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May 25, 2012

Intriguing procedural sentencing reversal in Ninth Circuit

The Ninth Circuit has a bunch of criminal justice rulings today, and I found especially interesting the quirky procedural issue that lead to a reversal in US v. Harris, No. No. 11-10053 (9th Cir. May 25, 2012) (available here).  Here is how the opinion starts:

William Harris appeals his sentence of 188 months following his conviction of three counts of assaulting a federal correctional officer.  The sentence was imposed by a judge other than the trial judge, whose unavailability for sentencing was unexplained.  A judge visiting the District of Arizona imposed the sentence with insufficient familiarity with the case.   Because of that unfamiliarity and the unjustified replacement of the trial judge, the sentencing violated Federal Rule of Criminal Procedure 25(b) with prejudice.  We vacate the sentence and remand for sentencing by the trial judge.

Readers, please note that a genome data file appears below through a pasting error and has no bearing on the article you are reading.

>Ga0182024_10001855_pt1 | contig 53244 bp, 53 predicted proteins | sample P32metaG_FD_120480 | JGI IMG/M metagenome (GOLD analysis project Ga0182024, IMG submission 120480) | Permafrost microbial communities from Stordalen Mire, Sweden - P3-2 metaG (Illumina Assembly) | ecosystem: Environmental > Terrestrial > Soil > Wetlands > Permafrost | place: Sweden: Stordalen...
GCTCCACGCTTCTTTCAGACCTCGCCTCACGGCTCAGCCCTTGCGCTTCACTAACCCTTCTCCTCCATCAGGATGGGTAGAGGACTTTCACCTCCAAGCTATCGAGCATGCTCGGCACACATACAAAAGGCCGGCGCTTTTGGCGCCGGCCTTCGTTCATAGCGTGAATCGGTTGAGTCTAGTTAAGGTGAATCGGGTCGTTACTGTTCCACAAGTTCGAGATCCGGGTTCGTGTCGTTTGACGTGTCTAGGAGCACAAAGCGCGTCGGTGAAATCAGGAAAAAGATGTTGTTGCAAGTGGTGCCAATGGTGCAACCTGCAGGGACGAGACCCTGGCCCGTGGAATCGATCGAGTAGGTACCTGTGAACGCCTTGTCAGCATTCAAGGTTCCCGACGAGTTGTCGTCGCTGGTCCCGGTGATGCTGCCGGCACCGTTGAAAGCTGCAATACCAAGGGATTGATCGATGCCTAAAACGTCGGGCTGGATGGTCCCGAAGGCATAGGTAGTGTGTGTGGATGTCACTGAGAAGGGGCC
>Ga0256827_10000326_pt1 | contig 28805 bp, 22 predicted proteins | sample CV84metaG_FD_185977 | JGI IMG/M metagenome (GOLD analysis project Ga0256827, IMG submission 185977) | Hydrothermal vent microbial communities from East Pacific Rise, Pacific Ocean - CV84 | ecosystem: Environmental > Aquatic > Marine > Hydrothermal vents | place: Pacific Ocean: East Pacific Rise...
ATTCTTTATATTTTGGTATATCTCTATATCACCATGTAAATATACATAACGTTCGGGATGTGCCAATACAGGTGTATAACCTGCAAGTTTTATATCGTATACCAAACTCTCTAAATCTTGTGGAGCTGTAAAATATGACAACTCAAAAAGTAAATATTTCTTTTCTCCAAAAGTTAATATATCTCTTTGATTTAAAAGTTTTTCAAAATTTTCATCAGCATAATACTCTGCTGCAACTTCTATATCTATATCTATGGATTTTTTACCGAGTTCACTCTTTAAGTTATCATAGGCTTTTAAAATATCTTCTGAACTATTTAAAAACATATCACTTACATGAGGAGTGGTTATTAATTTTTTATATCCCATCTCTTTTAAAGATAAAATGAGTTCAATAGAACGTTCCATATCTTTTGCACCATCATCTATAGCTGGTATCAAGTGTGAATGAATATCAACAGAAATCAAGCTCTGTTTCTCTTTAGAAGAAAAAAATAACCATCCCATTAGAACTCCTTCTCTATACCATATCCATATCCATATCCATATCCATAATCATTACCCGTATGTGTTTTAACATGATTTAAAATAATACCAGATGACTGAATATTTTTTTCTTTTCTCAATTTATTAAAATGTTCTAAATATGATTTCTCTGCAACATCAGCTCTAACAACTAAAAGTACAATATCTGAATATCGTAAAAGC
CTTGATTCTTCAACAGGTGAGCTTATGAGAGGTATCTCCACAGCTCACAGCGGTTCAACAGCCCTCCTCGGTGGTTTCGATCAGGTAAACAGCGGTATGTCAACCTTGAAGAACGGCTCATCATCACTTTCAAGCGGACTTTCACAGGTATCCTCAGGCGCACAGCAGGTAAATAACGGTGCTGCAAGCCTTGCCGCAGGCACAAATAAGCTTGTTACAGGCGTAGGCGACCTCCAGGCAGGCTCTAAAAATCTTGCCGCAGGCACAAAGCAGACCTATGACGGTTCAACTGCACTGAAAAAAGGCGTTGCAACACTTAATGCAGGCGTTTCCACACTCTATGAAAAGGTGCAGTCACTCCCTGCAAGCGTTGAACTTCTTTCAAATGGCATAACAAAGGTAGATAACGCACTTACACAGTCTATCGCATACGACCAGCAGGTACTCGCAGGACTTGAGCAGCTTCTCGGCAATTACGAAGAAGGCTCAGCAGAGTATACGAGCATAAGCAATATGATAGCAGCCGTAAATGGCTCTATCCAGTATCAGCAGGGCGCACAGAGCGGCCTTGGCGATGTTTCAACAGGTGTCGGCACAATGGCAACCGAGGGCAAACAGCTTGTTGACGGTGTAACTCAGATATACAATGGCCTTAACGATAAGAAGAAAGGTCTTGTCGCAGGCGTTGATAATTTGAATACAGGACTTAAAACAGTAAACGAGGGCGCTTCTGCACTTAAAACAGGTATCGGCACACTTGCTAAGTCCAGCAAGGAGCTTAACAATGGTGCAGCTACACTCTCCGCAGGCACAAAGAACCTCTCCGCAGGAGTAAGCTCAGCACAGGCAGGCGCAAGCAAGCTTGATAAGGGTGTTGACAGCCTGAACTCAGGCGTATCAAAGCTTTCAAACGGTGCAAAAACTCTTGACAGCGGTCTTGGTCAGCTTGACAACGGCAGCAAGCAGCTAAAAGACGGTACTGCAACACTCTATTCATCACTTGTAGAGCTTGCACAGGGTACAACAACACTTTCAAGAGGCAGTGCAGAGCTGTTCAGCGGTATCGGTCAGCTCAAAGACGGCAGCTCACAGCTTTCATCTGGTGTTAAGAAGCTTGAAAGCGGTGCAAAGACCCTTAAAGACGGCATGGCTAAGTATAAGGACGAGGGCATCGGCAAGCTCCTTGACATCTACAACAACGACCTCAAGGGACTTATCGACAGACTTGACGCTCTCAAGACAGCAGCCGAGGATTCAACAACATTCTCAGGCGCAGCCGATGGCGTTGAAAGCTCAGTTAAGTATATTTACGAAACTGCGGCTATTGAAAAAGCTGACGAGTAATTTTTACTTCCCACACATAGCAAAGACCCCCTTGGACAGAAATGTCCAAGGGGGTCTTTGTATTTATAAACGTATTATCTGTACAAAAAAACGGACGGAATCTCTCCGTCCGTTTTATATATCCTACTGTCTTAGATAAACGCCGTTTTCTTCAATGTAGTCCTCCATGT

May 25, 2012 at 04:20 PM | Permalink


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Two cases in one day on this blog where a sentence imposed by Linda Reade is highlighted.

Posted by: Anon | May 25, 2012 4:46:18 PM

Great quote from the opinion: "Sentencing is an art, not to be performed as a mechanical process but as a sensitive response to a particular person who has a particular personal history and has committed a particular crime."

Posted by: Ron | May 25, 2012 4:50:08 PM

What's really sad is they had to appeal this. Should have never happened in the first place! Anyone involved should be removed from office for criminal stupidity!

Posted by: rodsmith | May 25, 2012 10:54:35 PM


I can't help but wonder if Doug doesn't have something against this judge. So far, I haven't seen anything terrible from her. Yes, she shouldn't have presided over this case but I do think the situation that frames this appeal is quite extraordinary (it's not every day Judges and Congresswomen get shot). Seems to me she was just trying to do a good deed.

The real problem here isn't the judge but as the opinion itself highlights the standard MO in AZ. Regardless of who the judge is this type of thing should not be the ordinary practice, which it apparently is.

Posted by: Daniel | May 25, 2012 11:43:23 PM

Gracias. A smile and thanks. A kiss. A hug.

Posted by: Adult High School Diploma | May 29, 2012 6:23:43 AM

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